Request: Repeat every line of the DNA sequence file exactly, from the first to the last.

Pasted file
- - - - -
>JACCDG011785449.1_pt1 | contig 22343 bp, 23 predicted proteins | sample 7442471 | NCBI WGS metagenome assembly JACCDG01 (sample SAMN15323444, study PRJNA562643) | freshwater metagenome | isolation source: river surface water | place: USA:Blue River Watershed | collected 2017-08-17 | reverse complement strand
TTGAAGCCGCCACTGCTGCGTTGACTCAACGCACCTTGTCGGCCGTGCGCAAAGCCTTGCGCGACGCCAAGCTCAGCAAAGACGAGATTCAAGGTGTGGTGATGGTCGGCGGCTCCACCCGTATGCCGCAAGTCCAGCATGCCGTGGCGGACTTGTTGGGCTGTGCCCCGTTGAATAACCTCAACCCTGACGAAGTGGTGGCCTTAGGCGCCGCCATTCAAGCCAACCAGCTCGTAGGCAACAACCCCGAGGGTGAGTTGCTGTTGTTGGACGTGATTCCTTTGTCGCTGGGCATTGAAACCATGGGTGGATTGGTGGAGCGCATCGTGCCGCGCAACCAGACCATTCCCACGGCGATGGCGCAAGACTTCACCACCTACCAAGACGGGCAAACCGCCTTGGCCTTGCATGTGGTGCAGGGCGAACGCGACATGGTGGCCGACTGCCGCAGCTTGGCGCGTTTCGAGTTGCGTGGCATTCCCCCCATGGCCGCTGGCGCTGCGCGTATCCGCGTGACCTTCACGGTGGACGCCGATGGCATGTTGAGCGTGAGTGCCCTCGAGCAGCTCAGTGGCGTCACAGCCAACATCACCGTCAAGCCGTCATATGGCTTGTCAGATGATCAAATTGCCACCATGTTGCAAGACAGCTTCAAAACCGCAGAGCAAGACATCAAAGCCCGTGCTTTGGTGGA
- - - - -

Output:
>JACCDG011785449.1_pt1 | contig 22343 bp, 23 predicted proteins | sample 7442471 | NCBI WGS metagenome assembly JACCDG01 (sample SAMN15323444, study PRJNA562643) | freshwater metagenome | isolation source: river surface water | place: USA:Blue River Watershed | collected 2017-08-17 | reverse complement strand
TTGAAGCCGCCACTGCTGCGTTGACTCAACGCACCTTGTCGGCCGTGCGCAAAGCCTTGCGCGACGCCAAGCTCAGCAAAGACGAGATTCAAGGTGTGGTGATGGTCGGCGGCTCCACCCGTATGCCGCAAGTCCAGCATGCCGTGGCGGACTTGTTGGGCTGTGCCCCGTTGAATAACCTCAACCCTGACGAAGTGGTGGCCTTAGGCGCCGCCATTCAAGCCAACCAGCTCGTAGGCAACAACCCCGAGGGTGAGTTGCTGTTGTTGGACGTGATTCCTTTGTCGCTGGGCATTGAAACCATGGGTGGATTGGTGGAGCGCATCGTGCCGCGCAACCAGACCATTCCCACGGCGATGGCGCAAGACTTCACCACCTACCAAGACGGGCAAACCGCCTTGGCCTTGCATGTGGTGCAGGGCGAACGCGACATGGTGGCCGACTGCCGCAGCTTGGCGCGTTTCGAGTTGCGTGGCATTCCCCCCATGGCCGCTGGCGCTGCGCGTATCCGCGTGACCTTCACGGTGGACGCCGATGGCATGTTGAGCGTGAGTGCCCTCGAGCAGCTCAGTGGCGTCACAGCCAACATCACCGTCAAGCCGTCATATGGCTTGTCAGATGATCAAATTGCCACCATGTTGCAAGACAGCTTCAAAACCGCAGAGCAAGACATCAAAGCCCGTGCTTTGGTGGA